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Weekly News Round-Up for July 28th
posted by: Melissa | July 28, 2017, 05:54 PM   

Each week, AAE brings its members a round-up of what’s happening in education. From big, eye-catching headlines to the stories most papers overlook, AAE finds the news our members really want to see. This week, we have presidential donations, accusations of racism in school choice programs, a panhandling teacher, and more!


Trump Donates Salary to Dept of Ed: On Wednesday, President Trump donated his second quarter salary to the Department of Education for the funding for a STEM camp. The donation equaled $100,000 dollars. Critics of President Trump point out that the donation doesn’t come close to equaling the $9.2 billion that Trump’s proposed budget cuts from the department. The donation comes a few days after some teachers protested these cuts.


AFT President Conflates School Choice and Segregation: During AFT’s annual convention, their president, Randi Weingarten claimed that school choice was only one step up from segregation. The statement was made in reference to a report titled “The Racist Origins of Private School Vouchers,” by the Center for American Progress. The speech immediately drew criticism from leaders in the black community who are supportive of school choice, among others.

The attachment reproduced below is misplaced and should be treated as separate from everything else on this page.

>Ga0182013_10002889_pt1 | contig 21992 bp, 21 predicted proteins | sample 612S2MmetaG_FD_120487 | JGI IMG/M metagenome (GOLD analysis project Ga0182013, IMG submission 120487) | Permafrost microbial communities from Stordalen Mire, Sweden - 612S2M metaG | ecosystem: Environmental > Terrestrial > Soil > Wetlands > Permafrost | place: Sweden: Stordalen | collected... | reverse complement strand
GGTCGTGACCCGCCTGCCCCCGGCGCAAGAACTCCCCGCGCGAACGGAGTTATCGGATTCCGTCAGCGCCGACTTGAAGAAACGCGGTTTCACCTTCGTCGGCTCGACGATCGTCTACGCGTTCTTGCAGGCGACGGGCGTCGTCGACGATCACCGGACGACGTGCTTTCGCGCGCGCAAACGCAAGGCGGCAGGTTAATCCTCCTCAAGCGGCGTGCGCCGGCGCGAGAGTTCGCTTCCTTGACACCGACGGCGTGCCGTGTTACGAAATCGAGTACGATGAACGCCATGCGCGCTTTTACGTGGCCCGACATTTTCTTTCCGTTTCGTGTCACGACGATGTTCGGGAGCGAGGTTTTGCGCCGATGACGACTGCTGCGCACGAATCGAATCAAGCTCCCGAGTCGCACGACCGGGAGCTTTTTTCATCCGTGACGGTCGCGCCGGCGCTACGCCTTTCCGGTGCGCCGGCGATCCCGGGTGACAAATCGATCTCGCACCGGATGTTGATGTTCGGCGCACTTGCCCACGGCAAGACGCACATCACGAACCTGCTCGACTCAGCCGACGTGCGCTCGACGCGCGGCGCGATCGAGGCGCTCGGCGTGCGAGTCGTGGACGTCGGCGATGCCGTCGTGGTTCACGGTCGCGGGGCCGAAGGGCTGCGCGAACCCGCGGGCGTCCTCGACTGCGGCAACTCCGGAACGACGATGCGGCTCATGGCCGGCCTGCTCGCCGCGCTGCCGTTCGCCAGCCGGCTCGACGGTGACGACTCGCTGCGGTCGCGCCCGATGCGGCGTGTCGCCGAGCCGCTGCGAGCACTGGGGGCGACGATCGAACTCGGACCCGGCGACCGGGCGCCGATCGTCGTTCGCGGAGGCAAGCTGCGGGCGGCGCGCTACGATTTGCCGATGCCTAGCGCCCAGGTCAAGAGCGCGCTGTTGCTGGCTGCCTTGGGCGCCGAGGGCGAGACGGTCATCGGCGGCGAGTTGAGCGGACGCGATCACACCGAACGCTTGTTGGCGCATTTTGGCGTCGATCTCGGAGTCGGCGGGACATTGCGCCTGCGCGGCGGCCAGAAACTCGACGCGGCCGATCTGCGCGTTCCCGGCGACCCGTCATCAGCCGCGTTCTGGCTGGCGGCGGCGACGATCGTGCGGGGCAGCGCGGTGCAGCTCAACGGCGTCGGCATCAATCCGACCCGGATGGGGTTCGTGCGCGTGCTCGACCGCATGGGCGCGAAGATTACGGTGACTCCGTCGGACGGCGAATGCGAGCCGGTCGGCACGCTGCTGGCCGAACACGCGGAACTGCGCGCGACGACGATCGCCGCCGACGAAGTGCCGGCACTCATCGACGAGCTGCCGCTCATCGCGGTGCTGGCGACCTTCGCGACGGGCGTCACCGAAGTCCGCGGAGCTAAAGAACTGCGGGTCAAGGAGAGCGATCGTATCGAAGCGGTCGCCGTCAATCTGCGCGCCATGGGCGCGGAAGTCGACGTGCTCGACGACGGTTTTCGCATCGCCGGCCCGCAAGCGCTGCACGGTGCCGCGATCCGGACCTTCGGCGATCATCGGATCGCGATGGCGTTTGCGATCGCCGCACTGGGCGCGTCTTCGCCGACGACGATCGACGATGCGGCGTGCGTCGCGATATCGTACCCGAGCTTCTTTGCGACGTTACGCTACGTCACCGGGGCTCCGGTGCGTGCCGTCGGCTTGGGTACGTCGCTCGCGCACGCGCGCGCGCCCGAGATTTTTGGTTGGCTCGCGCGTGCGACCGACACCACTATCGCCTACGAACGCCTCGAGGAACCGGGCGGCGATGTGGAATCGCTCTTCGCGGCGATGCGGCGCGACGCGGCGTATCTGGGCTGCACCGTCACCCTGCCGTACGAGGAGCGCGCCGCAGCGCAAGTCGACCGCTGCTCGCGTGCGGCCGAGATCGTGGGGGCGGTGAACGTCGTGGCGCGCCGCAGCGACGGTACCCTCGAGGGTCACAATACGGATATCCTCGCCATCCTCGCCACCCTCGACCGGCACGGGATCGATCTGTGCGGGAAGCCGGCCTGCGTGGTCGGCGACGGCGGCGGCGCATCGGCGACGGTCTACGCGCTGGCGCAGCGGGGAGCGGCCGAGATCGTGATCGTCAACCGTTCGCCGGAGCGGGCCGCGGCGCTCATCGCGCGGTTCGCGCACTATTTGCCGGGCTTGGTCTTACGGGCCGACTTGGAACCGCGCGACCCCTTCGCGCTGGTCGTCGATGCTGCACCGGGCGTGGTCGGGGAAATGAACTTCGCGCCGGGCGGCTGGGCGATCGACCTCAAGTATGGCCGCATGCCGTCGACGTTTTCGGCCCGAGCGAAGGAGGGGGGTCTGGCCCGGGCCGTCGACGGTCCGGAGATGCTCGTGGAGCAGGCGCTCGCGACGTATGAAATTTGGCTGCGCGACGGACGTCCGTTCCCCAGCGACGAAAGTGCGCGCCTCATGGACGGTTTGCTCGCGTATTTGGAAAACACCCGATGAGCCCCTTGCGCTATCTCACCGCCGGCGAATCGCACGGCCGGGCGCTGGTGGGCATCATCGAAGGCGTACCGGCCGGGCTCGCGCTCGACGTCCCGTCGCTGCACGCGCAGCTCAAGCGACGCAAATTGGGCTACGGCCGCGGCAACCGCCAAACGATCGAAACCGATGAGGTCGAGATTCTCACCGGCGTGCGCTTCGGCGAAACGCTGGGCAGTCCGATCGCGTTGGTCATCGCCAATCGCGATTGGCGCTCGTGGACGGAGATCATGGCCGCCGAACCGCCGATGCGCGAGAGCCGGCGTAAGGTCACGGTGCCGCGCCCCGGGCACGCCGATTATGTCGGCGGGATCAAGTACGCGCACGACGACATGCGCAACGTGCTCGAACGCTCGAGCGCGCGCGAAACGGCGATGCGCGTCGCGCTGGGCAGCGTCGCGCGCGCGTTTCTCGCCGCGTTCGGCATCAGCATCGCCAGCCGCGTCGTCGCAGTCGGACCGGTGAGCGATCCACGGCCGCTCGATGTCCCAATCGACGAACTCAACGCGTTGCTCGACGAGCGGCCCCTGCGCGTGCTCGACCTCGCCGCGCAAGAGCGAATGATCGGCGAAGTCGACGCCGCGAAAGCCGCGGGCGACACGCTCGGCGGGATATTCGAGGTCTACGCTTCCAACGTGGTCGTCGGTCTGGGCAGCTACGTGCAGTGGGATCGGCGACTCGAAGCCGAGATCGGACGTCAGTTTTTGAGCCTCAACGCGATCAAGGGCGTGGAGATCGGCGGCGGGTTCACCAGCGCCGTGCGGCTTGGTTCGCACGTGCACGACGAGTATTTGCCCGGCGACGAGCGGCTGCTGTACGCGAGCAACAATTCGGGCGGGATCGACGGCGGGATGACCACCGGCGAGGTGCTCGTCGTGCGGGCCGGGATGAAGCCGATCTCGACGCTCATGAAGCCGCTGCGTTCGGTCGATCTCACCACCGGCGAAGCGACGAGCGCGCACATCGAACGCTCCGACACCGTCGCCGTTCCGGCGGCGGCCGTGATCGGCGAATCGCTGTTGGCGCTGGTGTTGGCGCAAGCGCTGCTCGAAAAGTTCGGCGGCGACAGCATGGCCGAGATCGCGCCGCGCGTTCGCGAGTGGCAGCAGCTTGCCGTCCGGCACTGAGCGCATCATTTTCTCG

NAACP Calls for Moratorium on Charters: Members of an NAACP educational taskforce again called for an end to charter school expansion. The group claims that charter schools exacerbate segregation and often do not have proper oversight. This comes only days after a similar claim made by AFT president Randi Weingarten. Many education activists accuse the NAACP of ignoring the stated desires of parents for more school options and claim that there is strong support across the black community for school choice. This incident only added to the current debate surrounding race and school choice.


Oklahoma Teacher Panhandles for School Supplies: An Oklahoma teacher frustrated with the lack of funding for schools took to the streets to raise awareness and money. Teresa Danks stood at a busy street corner with a sign and asked passing cars for money for school supplies. Oklahoma ranks last in teacher pay, which has made it difficult for the state to find and retain teachers, and Ms. Danks had been paying for supplies out of her salary. The stunt helped her get national news attention and raise funds through GoFundMe.


Tennessee Revises Social Studies Standards: Tennessee is in the middle of revising their social studies standards to make them easier for teachers to teach. The process has been garnering scrutiny due to which topics are being slated for omission. If the Tennessee State Board of Education approves the changes, they should go into effect in the 2019-2020 school year.


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